Tuesday 25 August 2015

On Expanding my Consciousness with Tony Cepukas

Recently I had to put Belinda to sleep.  She was a cat I'd had for 20 years and who wouldn't allow any other animals in the house.  But she was in rapid decline.  Just a few days ago I went to the Court Animal Hospital to replace her and came home with two adult cats who are too fond of each other to be separated.  I called a friend and said, "I'm living with two black gentlemen."  He said he would have to tell an acquaintance of ours who's an inveterate salacious gossip.

On Saturday, August 22, 2015, I called NAC to ask when their next show would be.  I was told it had just started and featured mosaics.  I said I would be right over.  I was glad to get out of the house in order to give my two black gentlemen a chance to settle in, as they have been hiding under my couch.

I took an indirect route to NAC, once I got off the bus.  First I went to the bank, as I am short of cash.  Then I went to the Arts and Crafts shop at 7 James Street and arranged for a small showing of some of my latest pictures, which have a connection with Goddess worship.  Then I went across to Christopher's, where I got an occult magazine, "Watkins Mind Body Spirit," and a horoscope magaine.  Next I got a Senior 10 Ride Card and bought two books at the Write Bookstore.  One was on French New Criticism, which by now is at least 50 years old, and the other was on the Druids by a Greek contemporary of theirs.

Altogether I felt that I had a very wide range of interests and was reaching out to the world around me in many directions, without leaving my comfort zone.  But when I got to Tony Cepukas' show, "Shine On, You Crazy Mosaic," I found that the artist was living in a completely different world from mine.  We have this much in common, that we are both self-taught artists who took up art in retirement, but most of his cultural references are to rock stars and cult cinema -- a world into which I had never ventured and which I was hardly even aware existed.  When I spoke to him I felt I almost had to apologise for my ignorance.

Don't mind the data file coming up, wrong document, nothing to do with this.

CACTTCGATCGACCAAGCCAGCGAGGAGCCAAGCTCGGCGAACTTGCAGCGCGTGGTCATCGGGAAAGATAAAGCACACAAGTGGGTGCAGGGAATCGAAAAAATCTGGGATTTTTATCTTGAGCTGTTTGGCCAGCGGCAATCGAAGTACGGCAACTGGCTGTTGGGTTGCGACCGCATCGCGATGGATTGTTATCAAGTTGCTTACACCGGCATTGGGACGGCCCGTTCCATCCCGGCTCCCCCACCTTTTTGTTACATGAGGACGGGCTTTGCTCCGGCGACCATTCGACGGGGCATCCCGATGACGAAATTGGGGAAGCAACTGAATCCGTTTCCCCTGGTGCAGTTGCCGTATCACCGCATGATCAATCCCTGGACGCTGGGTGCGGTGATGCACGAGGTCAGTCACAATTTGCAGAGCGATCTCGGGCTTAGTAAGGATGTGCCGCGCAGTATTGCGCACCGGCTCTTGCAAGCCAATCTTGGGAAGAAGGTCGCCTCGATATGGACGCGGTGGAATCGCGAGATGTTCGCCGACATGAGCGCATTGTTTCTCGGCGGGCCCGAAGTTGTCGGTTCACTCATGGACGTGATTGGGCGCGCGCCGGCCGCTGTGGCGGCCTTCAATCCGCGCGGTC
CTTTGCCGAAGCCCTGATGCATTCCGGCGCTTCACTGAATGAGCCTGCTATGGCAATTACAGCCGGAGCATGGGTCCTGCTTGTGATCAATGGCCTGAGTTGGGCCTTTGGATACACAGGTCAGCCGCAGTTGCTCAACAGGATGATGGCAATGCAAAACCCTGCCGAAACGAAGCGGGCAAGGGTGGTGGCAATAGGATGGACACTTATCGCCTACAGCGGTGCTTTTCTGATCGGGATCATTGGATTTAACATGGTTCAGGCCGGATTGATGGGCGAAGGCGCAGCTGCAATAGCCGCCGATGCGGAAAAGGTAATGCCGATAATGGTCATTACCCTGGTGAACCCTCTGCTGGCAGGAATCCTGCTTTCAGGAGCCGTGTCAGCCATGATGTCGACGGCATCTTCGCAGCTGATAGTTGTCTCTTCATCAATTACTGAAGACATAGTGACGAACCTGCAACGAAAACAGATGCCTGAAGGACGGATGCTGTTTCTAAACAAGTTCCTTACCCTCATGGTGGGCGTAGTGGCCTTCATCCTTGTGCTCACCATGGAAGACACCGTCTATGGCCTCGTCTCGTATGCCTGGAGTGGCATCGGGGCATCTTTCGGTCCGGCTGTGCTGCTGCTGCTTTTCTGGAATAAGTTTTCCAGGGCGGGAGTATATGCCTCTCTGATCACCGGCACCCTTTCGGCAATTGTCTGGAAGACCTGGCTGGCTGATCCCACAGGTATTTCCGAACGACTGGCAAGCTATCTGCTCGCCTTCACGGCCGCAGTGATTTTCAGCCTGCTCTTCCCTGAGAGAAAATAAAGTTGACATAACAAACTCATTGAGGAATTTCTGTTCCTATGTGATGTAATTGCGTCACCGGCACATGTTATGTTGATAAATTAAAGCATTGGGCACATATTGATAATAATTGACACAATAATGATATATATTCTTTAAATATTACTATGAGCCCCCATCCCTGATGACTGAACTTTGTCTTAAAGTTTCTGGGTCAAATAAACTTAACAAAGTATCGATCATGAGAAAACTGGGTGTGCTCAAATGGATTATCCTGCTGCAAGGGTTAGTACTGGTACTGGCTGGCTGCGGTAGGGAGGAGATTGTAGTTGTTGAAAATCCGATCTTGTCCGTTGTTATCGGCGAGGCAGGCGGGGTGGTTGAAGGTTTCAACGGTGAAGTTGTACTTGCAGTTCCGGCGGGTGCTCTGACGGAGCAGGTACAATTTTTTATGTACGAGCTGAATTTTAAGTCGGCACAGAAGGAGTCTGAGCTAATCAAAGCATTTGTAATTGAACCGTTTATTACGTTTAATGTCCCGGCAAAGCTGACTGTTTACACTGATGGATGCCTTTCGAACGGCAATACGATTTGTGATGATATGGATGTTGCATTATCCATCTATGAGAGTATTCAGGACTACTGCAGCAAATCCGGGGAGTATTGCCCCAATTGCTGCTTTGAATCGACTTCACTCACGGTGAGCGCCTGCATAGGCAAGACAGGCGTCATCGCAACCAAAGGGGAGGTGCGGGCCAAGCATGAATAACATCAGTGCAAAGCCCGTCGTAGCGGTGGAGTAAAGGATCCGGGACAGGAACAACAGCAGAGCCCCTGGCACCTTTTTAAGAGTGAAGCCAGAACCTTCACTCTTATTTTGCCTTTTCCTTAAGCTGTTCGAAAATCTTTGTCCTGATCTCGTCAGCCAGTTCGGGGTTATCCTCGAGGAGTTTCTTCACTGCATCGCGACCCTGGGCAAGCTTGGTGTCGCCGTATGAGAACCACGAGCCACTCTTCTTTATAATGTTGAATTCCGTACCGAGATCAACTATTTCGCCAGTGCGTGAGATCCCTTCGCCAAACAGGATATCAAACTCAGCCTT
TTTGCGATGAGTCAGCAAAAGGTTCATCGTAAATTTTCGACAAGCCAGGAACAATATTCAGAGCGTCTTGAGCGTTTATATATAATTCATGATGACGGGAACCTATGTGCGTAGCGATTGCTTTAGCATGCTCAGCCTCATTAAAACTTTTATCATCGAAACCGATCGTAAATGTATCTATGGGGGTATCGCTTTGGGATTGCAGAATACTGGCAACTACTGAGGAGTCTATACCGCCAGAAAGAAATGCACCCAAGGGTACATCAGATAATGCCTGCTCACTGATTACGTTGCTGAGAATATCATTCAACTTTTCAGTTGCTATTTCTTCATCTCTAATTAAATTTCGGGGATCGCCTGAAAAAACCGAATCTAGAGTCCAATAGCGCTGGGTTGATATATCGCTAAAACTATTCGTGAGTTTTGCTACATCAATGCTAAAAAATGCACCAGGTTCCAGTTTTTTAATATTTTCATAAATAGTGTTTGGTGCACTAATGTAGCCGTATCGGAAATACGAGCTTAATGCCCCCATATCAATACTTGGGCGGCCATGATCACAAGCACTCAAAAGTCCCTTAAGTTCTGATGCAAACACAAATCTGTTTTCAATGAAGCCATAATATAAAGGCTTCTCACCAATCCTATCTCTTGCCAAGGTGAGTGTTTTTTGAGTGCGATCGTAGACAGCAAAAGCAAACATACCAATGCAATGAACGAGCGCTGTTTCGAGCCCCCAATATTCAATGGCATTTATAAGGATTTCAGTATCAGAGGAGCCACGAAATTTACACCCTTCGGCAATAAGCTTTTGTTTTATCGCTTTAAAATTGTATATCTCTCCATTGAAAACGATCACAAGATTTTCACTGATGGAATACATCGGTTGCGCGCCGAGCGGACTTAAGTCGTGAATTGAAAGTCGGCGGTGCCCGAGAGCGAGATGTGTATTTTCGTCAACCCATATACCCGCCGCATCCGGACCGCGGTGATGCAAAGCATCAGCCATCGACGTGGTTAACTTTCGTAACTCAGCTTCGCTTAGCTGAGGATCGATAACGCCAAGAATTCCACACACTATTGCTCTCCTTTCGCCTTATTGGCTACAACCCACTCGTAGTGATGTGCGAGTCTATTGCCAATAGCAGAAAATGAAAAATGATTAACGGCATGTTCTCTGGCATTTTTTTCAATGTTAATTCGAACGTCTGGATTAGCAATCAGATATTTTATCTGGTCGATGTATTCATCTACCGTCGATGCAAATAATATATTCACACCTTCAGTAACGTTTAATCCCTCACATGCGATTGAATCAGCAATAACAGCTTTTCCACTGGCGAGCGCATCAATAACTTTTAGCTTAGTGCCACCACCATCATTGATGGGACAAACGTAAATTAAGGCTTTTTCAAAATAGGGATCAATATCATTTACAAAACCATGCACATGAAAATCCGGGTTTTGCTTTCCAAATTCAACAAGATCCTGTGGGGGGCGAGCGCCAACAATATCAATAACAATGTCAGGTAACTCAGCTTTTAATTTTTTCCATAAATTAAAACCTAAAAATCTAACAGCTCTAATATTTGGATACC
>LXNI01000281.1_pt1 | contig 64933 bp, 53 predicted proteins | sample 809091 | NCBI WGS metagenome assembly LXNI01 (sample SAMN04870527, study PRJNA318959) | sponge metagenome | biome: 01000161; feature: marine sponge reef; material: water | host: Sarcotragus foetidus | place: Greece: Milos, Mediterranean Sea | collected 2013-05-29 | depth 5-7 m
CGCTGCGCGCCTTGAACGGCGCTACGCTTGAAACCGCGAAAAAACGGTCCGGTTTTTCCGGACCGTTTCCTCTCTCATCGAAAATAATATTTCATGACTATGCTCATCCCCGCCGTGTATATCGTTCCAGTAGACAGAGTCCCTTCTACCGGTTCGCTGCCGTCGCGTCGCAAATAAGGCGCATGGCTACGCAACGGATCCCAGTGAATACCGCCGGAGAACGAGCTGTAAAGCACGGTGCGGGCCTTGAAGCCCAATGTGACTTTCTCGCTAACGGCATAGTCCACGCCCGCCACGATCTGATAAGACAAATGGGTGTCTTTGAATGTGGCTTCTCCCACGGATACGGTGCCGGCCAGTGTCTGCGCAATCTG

On entering the Dennis Tourbin Members' Gallery, I was startled to see a series of mind and body baring portraits in mosaic with names inscribed on them, but the only name I recognised was Obama.  I had to ask the artist who the other men were -- mainly rock stars and one cinema actor.  With my cult of Joan Baez, Bob Dylan, Gordon Lightfoot, Handel, Mozart, and Wagner, I go in for a completely different kind of music, and I had never even heard of cult cinema.

I was impressed by the passion bordering on violence he put into these portraits but felt more at ease with his mandalas and depictions of flowers, which are more like what I do myself.  There were two mandalas I particularly liked and wanted to buy.  One had a pair of cherubs at the centre and the other a rooster.  In contrast to the portraits there were quite serene -- "emotion recollected in tranquillity."

I asked the artist where he got his art materials and how he put them together.  He said he'd ordered his boards from an art supplier in Montreal who does free shipping, which as a piece of information I was glad to get.  To get his mosaic chips, he buys dishes at such venues as garage sales and breaks them up.  My cherubs and rooster must have come from commercially produced plates, as they are quite traditionally realistic, insofar as that can be said of cherubs.

I can't seem to get away from collage, in one form or another.  I like its combination of the realistic and the fantastic, however it's put together.  Of course his chips were stuck together with grout and white glue.  Where Tony Cepukas says "Shine On, You Crazy Mosaic," allegedly with the song "Shine On, You Crazy Diamond" in mind, my message is "Dream On, You Crazy Approach to the Real World, and Take Me Into a Fairy Tale."

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